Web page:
Understanding The Viewport Meta Tag
When working on a new web design one of things you need to think about is responsive design. Is the website you are about to make going to need a responsive design?
I think all external facing sites should take responsive design into consideration. There are some people who think that responsive design is not worth it as people on mobile devices can zoom in to see what they want, but I feel developers should make a website easy to use on any device.
The viewport meta element is what turns a regular website page into a responsive page, and it’s also one of the number one reason for StackOverflow questions on why their media queries are not working.
What is the viewport element ?
The viewport is a short tag that is included in the head of your HTML document that tells the browser how the page should be rendered. See the Best Practice example below
<meta name=”viewport” content=”width=device-width,initial-scale=1">
This is telling the browser to set the width of the content to the width of the device itself, and to scale that content to 1 on load.
Why do we need it?
When the iPhone was originally released Apple needed it to be suitable to consume websites the way they existed at the time. There was no way an internet browsing device was going to be successful if the websites that were being viewed were too big and the experience was poor.
To solve this problem Apple applied a neat trick within the safari mobile browser to tell the webpage that the content width was 960px — the targeted width for many websites at the time the first iPhone was released.
Changing the values in the viewport will allow you to customize how mobile devices render your website.
There are many options we can include in the content section of the meta viewport.
Viewport Width (sets the width of the layout viewport)
The width that you define in the viewport is like telling the browser this webpage is best viewed in this width. If you have setup a webpage which is best viewed on a iPhone then you will set the viewport to be 320px.
<meta name=”viewport” content=”width=320">
But this isn’t good for responsive designs as if you are viewing this page on a tablet your web page will be zoomed out to just view an area of 320px. The best thing to do for responsive design is to set the width of the viewport to be the same as whatever device is being used.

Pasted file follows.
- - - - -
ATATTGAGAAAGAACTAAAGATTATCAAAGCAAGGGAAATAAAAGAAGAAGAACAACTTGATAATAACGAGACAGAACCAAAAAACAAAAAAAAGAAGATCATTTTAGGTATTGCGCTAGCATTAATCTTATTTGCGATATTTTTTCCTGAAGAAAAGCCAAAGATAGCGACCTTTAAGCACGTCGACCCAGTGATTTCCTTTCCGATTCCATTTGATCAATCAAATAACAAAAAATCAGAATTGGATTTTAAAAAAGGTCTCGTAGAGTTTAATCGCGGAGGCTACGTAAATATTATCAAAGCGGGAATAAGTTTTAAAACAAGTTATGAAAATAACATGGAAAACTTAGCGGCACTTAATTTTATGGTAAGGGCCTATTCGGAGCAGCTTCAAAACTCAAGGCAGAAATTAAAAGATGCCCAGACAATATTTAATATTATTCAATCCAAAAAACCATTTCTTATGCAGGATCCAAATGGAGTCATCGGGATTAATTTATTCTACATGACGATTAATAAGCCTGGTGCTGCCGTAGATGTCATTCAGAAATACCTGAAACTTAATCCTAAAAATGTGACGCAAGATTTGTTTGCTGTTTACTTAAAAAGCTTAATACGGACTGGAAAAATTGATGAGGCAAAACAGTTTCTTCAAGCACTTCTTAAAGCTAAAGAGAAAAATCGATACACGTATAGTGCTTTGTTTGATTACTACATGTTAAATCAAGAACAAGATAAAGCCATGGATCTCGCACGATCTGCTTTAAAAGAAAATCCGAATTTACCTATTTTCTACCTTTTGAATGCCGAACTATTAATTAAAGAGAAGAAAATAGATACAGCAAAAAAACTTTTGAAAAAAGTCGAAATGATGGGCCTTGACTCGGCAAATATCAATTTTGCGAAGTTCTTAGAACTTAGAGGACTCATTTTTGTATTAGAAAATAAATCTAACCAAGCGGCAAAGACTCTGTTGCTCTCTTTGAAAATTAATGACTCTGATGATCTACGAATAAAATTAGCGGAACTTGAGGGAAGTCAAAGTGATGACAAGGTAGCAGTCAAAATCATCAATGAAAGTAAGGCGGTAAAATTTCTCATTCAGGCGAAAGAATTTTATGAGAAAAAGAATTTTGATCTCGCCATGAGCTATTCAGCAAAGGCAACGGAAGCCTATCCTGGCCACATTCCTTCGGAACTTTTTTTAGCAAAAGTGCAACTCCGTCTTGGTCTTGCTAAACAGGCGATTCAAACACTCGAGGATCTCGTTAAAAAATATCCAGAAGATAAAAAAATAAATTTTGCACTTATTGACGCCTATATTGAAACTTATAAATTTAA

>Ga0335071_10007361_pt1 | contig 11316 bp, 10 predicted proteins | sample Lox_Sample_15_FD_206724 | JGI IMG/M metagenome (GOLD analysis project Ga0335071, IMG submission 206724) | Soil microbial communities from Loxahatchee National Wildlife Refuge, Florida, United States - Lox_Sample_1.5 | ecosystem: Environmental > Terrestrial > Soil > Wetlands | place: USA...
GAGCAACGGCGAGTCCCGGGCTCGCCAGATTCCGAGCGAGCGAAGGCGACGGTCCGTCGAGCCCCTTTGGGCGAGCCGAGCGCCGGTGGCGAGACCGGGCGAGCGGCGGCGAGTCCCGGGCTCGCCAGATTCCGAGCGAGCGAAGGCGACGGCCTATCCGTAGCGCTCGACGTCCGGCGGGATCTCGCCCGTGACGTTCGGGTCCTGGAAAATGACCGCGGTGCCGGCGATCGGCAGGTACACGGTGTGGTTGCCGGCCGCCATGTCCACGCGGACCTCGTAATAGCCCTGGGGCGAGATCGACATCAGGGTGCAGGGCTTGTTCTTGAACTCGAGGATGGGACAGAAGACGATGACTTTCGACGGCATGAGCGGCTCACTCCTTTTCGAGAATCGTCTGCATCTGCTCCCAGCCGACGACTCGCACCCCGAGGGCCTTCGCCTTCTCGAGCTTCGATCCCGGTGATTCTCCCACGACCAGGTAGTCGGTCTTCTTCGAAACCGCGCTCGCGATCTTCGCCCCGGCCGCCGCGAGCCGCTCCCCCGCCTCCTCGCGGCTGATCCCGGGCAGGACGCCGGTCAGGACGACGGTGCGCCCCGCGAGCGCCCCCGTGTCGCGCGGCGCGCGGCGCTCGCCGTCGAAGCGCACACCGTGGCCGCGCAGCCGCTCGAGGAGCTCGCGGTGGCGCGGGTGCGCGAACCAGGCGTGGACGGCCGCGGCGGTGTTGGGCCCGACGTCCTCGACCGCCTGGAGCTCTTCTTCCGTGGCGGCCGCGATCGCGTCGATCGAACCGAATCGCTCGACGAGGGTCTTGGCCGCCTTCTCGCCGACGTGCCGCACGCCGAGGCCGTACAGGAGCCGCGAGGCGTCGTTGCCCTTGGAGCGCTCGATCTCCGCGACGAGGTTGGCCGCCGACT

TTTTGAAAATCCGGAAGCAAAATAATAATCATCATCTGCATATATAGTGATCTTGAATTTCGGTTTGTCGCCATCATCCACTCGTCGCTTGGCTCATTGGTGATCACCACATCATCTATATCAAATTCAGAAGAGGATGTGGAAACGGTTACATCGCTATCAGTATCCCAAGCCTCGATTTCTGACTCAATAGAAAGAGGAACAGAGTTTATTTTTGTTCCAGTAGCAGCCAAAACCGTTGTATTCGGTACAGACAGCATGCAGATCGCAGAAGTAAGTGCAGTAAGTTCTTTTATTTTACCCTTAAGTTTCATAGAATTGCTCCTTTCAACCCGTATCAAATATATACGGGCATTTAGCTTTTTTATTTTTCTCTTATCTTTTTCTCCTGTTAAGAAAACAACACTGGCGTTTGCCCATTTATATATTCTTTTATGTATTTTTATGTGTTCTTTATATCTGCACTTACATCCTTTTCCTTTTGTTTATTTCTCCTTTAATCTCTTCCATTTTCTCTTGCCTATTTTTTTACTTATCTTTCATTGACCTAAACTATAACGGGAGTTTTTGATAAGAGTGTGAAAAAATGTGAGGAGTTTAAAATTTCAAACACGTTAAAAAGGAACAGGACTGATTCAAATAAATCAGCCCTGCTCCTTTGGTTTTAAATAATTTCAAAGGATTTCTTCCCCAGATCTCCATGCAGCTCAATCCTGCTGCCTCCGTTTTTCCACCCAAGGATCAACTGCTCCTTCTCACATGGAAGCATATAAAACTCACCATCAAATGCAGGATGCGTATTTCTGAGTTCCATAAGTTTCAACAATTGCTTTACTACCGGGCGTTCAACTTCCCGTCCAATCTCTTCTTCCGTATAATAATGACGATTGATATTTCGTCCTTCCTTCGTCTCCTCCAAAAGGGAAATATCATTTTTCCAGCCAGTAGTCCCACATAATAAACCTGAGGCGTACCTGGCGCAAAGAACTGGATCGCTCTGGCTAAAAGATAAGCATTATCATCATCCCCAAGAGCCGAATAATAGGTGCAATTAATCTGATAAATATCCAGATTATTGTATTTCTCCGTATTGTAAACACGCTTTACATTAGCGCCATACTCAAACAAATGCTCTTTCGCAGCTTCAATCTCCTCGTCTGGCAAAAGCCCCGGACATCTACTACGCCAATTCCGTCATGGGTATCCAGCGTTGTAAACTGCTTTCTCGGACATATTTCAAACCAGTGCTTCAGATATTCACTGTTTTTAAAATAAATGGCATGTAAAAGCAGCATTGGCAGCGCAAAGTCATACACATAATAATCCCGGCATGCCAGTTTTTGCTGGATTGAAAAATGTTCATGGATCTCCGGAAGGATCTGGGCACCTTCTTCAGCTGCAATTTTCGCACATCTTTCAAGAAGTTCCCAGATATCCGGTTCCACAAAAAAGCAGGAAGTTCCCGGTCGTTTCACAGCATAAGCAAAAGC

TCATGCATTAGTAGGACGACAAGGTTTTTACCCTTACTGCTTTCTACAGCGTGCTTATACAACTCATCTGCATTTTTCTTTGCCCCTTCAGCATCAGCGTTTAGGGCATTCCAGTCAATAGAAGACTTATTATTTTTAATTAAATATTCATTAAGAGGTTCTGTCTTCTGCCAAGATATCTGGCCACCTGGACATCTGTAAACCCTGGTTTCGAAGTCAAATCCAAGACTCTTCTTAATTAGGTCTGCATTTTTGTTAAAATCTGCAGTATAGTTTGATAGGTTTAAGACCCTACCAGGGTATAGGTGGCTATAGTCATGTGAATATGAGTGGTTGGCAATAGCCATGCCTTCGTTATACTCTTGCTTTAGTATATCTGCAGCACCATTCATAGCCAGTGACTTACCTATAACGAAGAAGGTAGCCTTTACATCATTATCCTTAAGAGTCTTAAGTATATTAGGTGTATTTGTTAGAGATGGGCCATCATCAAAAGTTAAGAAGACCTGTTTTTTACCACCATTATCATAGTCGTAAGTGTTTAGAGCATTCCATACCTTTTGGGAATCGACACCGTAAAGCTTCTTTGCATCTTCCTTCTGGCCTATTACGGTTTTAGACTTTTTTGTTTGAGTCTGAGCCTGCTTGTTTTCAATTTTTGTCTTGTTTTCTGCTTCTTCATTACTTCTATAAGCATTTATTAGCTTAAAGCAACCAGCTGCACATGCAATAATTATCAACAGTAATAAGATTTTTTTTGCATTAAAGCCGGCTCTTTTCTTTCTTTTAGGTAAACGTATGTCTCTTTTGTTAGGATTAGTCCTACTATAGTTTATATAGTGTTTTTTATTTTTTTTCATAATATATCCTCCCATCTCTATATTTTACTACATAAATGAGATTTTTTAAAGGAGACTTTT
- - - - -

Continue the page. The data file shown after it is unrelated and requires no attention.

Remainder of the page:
<meta name=”viewport” content=”width=device-width”>
On mobile devices you can use a pinch gesture to zoom the pages in and out, but if you set the viewport to be the width of the device you don’t need to zoom in to see the web page. To make sure that you web page isn’t zoomed in when initially displayed you can use a property
initial-scale to set the default zoom.
To make sure the user doesn’t need to zoom when visiting your page set this to a ratio of 1.
<meta name=”viewport” content=”initial-scale=1">
If you want to disable your user from scrolling at all you can setup a property maximum-scale to be 1 to make sure you can’t scale anymore.
When you access the website, top priority is
maximum-scale=1, and it won’t allow the user to zoom.
<meta name=”viewport” content=”maximum-scale=1">
Minimum-scale defines the minimum zoom. This works the same as above, but it defines the minimum scale. This is useful, when maximum-scale is large, and you want to set
<meta name=”viewport” content=”minimum-scale=1">
user-scalable= yes(default) to allow the user to zoom in or zoom out on the web page or user-scalable=no to prevent the user from zooming in or zooming out
<meta name=”viewport” content=”user-scalable=yes”/>
If you want to see some examples of using the different viewport sizes there is a good Github project which shows you multiple viewport setups. Clicking on the links is a mobile browser will show you how they look.